How to Fix: 'Windows cannot be installed to this disk' Error (RAID)

Dennis Faas's picture

Infopackets Reader Phil P. writes:

" Dear Dennis,

I have installed Windows 10 32 bit and now I am trying to upgrade to Windows 10 64 bit using the clean install method. Since I'm installing Windows 10 from scratch, I am also going to upgrade my C drive performance using 2 x 2TB hard drives (for a total of 4 TB usable data) in RAID 0 configuration. The problem is that when I try to install Windows onto my RAID, it tells me that 'Windows cannot be installed to this disk. This computer's hardware may not support booting to this disk. Ensure that the disk's controller is enabled in the computer's BIOS menu.' I see no place for this selection in the computer's BIOS. Any idea how to fix this problem? "

My response:

This is an excellent question, and there are a few things to discuss here.

For those unaware, RAID stands for "redundant array of inexpensive disks" and is used to combine 2 or more hard drives for various configurations. For example, in a two-drive RAID 0 configuration, data is shared (striped) across both drives. When the computer requests data from the RAID 0, both drives load the data in parallel, which is twice as fast than loading off one drive.

In a RAID 1 configuration, data is mirrored from one drive to the other; if one drive dies, the RAID continues working. In such a case, the user replaces the defective drive, and the RAID automatically rebuilds itself without any interaction from the user.

With that said:

If you intend to boot off of the RAID, you will need a Windows-compatible RAID driver during the Windows installation, otherwise the Windows setup won't see your RAID configuration. Consequently you will see the error message "Windows can't be installed onto this disk" and as you have pointed out, you won't be able to install Windows onto the RAID. Usually you can obtain such a driver from the RAID manufacturer's website.

Even so, any RAID configuration that is greater than 2TB will not be able to boot Windows (when using legacy BIOS) because the hard drive will be configured for GPT (GUID Partition Table) rather than MBR (master boot record) due to size limitations of MBR. Without getting too technical, MBR has been around for a very long time, and GPT is still rather new and not very well supported in Windows.

At any rate: even if you used a RAID 1 configuration, you could still use MBR because both drives would appear only as 2TB instead of 4TB (due to mirroring instead of striping), but you will still likely need a Windows-compatible RAID driver during the Windows setup.

If all of that is confusing to you, please read on because there is a much easier solution noted further down.

Why You Shouldn't Boot from RAID

I don't recommend booting from RAID for a number of reasons.

If you boot from a RAID 0 (and your operating system resides on the RAID 0), then you are at major risk if one drive dies. In this case, the entire RAID goes down and you lose all your data, including your operating system. That's because in a RAID 0 configuration, data is spread (striped) across both drives. If one drive dies, then all the data on the remaining drive is useless.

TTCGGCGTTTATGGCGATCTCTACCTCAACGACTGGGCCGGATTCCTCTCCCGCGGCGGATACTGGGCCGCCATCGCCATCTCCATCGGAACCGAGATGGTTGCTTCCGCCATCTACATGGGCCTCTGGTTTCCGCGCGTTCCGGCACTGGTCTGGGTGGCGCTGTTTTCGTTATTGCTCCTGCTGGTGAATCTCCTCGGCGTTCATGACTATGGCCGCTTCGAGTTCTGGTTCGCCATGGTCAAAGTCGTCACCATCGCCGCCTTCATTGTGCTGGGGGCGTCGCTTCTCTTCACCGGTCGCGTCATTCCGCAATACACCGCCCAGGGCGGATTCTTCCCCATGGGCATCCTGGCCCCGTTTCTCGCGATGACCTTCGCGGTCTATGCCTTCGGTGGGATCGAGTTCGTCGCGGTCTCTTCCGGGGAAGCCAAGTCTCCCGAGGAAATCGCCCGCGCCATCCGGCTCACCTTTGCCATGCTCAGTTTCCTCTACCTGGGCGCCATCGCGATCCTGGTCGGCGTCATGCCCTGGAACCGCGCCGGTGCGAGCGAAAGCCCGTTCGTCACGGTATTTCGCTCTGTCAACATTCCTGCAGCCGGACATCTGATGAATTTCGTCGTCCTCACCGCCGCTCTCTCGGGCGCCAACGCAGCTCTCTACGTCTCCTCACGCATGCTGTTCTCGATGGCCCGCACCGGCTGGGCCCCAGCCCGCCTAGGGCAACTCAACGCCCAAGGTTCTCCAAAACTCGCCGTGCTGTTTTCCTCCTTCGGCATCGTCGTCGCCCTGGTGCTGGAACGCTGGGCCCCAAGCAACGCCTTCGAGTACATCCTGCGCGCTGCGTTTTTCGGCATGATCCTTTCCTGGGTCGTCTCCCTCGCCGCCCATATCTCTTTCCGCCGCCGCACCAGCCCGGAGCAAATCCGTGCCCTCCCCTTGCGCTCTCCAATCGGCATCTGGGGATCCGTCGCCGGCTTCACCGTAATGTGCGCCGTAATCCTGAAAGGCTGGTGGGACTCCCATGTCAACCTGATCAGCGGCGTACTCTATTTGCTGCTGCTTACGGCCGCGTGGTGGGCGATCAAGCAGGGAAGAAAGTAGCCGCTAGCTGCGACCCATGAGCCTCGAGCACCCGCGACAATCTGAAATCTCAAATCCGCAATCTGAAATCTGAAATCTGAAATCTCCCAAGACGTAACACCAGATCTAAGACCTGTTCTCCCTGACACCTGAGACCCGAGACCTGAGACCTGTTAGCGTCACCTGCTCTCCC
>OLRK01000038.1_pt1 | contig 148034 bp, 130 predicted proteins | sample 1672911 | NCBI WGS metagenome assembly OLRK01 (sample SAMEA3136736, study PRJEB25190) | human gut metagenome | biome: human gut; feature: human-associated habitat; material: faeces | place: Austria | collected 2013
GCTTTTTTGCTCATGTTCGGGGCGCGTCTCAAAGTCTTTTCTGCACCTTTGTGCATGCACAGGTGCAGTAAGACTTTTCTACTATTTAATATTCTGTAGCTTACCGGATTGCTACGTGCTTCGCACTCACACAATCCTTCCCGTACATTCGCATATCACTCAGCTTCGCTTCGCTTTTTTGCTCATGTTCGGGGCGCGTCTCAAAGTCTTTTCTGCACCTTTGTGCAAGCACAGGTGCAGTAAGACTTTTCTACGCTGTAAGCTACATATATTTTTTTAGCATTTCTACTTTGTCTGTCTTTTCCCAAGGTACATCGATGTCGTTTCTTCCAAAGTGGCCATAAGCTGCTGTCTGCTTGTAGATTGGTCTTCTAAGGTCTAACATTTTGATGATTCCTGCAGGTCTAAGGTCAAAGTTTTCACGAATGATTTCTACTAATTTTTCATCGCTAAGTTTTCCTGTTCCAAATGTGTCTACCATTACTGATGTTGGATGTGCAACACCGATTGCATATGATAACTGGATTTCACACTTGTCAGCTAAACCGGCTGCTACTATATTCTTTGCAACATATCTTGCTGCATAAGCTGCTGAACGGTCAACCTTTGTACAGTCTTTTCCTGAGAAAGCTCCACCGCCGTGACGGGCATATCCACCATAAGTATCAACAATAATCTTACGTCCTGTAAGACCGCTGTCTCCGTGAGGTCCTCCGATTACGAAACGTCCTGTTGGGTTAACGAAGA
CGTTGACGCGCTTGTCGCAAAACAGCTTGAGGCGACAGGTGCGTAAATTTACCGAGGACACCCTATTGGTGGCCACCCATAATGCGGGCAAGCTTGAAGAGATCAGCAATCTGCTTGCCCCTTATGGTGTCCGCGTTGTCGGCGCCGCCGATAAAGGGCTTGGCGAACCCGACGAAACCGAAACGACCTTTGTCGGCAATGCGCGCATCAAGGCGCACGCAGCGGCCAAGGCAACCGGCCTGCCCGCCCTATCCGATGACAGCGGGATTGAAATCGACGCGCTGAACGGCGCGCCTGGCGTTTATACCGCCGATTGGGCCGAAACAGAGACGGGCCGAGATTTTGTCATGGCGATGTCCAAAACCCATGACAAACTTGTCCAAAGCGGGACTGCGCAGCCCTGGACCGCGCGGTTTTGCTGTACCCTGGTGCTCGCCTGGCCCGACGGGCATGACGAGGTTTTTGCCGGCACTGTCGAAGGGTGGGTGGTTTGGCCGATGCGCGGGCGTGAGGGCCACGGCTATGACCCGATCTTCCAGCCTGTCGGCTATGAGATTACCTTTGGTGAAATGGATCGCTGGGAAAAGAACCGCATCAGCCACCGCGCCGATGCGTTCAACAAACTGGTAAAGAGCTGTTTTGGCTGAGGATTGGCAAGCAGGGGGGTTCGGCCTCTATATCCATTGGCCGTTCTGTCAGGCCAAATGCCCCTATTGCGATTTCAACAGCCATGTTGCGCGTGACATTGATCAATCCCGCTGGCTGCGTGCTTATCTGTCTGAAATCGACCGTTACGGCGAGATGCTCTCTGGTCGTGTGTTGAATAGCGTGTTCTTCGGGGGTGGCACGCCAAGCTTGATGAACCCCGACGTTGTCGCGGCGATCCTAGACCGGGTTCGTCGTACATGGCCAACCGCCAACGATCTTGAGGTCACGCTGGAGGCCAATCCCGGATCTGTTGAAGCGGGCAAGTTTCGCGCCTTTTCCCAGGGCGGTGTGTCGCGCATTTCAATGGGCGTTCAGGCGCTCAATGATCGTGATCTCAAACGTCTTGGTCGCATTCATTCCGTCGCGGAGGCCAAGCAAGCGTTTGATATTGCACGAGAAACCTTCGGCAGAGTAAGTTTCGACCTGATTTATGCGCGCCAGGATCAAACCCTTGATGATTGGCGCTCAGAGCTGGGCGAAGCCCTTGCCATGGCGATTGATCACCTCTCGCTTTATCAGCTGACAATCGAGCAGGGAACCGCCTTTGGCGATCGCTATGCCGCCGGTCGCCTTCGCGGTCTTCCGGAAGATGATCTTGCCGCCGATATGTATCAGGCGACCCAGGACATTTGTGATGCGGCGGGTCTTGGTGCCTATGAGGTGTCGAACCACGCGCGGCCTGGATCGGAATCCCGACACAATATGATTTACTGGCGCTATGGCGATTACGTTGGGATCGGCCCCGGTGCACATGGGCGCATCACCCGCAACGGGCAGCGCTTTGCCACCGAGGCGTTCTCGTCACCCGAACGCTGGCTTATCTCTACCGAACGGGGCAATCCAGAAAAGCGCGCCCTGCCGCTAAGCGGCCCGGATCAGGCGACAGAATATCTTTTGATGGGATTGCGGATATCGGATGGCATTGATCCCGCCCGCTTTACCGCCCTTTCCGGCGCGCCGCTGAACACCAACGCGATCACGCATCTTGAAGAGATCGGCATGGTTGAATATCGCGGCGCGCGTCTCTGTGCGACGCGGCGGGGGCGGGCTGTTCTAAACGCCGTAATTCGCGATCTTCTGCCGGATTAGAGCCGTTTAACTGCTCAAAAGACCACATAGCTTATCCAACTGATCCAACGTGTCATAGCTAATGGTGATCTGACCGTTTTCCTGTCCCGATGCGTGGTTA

On a RAID 1 system, data is mirrored on both drives. If one drive dies then the other one keeps going, but that doesn't mean you are free and clear of problems. In this case, if one drive dies or goes out of sync, the RAID will start rebuilding. During this time, all (or in this case, both) hard drives connected to the RAID will be very busy rebuilding data, thus making the operating system extremely slow. It would be so slow, in fact, that the computer will likely be unusable. It's worth noting that RAID rebuilds can take hours or days to complete depending on the setup, so keep this in mind.

In my particular RAID setup, I have 8 x 2TB hard drives in RAID 1E configuration; as far as I recall, it took about 10 days to rebuild one 2 TB hard drive that went out of sync. During that time I could not reboot the system or the entire process would start over.

A Much Better Solution Than Booting from RAID

A much better solution to all of this is to install Windows onto a non-RAID device such as an SSD (solid state hard drive).

Once Windows is installed onto the SSD, you can format your RAID any way you like, and then backup the SSD (and operating system) onto the RAID on a daily basis. That way the operating system remains unaffected if the RAID goes down or needs to rebuild itself. It also makes the primary hard drive (SSD) much easier to reconfigure in case you need to yank it out and put the SSD and RAID into a new system. For the record, an SSD would have the performance of a RAID 0 setup, and most likely even better because SSDs don't have spinning platters (they use chips instead).

This is how I have my own system configured, and based on what I've read from countless books, this is the preferred way of doing things.

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About the author: Dennis Faas is the owner and operator of Infopackets.com. With over 30 years of computing experience, Dennis' areas of expertise are a broad range and include PC hardware, Microsoft Windows, Linux, network administration, and virtualization. Dennis holds a Bachelors degree in Computer Science (1999) and has authored 6 books on the topics of MS Windows and PC Security. If you like the advice you received on this page, please up-vote / Like this page and share it with friends. For technical support inquiries, Dennis can be reached via Live chat online this site using the Zopim Chat service (currently located at the bottom left of the screen); optionally, you can contact Dennis through the website contact form.

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Comments